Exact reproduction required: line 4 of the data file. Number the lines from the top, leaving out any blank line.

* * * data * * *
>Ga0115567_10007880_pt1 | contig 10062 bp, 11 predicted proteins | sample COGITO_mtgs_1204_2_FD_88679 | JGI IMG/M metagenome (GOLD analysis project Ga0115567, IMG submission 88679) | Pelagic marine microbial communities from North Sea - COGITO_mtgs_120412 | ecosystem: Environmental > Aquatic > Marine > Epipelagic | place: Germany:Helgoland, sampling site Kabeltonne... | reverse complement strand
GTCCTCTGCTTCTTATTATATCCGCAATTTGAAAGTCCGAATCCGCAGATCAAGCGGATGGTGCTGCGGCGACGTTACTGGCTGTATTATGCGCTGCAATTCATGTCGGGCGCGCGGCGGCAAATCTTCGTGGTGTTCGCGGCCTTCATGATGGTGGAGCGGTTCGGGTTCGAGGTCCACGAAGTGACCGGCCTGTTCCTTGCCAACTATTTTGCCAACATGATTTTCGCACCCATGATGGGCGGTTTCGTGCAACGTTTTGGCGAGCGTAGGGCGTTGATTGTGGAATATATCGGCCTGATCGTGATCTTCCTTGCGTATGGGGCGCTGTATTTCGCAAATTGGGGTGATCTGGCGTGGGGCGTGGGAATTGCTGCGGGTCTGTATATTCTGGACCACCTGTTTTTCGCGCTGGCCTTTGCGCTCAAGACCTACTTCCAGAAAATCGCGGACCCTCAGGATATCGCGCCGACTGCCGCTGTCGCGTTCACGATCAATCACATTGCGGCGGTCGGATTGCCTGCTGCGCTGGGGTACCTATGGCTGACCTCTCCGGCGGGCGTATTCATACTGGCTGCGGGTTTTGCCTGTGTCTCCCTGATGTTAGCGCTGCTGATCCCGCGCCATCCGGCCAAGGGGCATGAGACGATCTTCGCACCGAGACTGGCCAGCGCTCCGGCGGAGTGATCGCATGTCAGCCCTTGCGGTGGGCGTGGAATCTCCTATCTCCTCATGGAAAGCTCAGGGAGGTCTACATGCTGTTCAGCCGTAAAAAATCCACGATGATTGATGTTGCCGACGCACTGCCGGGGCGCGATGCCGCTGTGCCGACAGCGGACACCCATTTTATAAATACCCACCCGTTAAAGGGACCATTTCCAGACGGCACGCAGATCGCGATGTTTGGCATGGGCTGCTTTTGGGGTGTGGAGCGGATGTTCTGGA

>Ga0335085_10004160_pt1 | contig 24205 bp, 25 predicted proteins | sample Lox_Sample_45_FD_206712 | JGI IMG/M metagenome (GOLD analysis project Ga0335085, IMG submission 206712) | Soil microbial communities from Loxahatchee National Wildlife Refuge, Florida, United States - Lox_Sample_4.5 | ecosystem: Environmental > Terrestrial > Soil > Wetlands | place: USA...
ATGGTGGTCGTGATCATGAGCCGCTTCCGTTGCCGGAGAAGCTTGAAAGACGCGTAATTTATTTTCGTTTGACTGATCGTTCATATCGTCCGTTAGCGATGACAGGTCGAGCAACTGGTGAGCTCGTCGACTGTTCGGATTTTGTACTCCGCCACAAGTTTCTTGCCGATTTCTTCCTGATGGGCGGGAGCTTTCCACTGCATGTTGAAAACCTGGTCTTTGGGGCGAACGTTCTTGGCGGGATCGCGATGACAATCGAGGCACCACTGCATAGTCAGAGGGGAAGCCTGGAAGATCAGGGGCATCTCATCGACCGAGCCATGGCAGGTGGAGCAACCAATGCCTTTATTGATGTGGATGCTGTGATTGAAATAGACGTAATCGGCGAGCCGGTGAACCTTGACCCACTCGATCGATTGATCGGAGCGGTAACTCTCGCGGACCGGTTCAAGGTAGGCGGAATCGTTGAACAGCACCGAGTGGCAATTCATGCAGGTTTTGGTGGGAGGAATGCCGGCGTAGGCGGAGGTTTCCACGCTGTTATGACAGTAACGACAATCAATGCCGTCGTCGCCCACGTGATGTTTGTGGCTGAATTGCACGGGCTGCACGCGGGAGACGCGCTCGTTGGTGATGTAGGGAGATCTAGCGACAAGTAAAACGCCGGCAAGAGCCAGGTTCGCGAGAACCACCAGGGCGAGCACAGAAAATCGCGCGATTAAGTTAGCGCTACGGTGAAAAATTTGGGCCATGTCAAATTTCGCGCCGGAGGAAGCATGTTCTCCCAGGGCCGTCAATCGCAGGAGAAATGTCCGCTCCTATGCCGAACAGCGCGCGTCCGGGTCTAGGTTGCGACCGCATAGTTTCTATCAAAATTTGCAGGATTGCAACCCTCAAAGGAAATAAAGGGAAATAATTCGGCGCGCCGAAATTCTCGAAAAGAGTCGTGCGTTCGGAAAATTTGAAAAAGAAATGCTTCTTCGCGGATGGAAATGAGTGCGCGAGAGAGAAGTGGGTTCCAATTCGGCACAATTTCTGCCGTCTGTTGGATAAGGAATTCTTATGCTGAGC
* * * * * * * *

ATGGTGGTCGTGATCATGAGCCGCTTCCGTTGCCGGAGAAGCTTGAAAGACGCGTAATTTATTTTCGTTTGACTGATCGTTCATATCGTCCGTTAGCGATGACAGGTCGAGCAACTGGTGAGCTCGTCGACTGTTCGGATTTTGTACTCCGCCACAAGTTTCTTGCCGATTTCTTCCTGATGGGCGGGAGCTTTCCACTGCATGTTGAAAACCTGGTCTTTGGGGCGAACGTTCTTGGCGGGATCGCGATGACAATCGAGGCACCACTGCATAGTCAGAGGGGAAGCCTGGAAGATCAGGGGCATCTCATCGACCGAGCCATGGCAGGTGGAGCAACCAATGCCTTTATTGATGTGGATGCTGTGATTGAAATAGACGTAATCGGCGAGCCGGTGAACCTTGACCCACTCGATCGATTGATCGGAGCGGTAACTCTCGCGGACCGGTTCAAGGTAGGCGGAATCGTTGAACAGCACCGAGTGGCAATTCATGCAGGTTTTGGTGGGAGGAATGCCGGCGTAGGCGGAGGTTTCCACGCTGTTATGACAGTAACGACAATCAATGCCGTCGTCGCCCACGTGATGTTTGTGGCTGAATTGCACGGGCTGCACGCGGGAGACGCGCTCGTTGGTGATGTAGGGAGATCTAGCGACAAGTAAAACGCCGGCAAGAGCCAGGTTCGCGAGAACCACCAGGGCGAGCACAGAAAATCGCGCGATTAAGTTAGCGCTACGGTGAAAAATTTGGGCCATGTCAAATTTCGCGCCGGAGGAAGCATGTTCTCCCAGGGCCGTCAATCGCAGGAGAAATGTCCGCTCCTATGCCGAACAGCGCGCGTCCGGGTCTAGGTTGCGACCGCATAGTTTCTATCAAAATTTGCAGGATTGCAACCCTCAAAGGAAATAAAGGGAAATAATTCGGCGCGCCGAAATTCTCGAAAAGAGTCGTGCGTTCGGAAAATTTGAAAAAGAAATGCTTCTTCGCGGATGGAAATGAGTGCGCGAGAGAGAAGTGGGTTCCAATTCGGCACAATTTCTGCCGTCTGTTGGATAAGGAATTCTTATGCTGAGC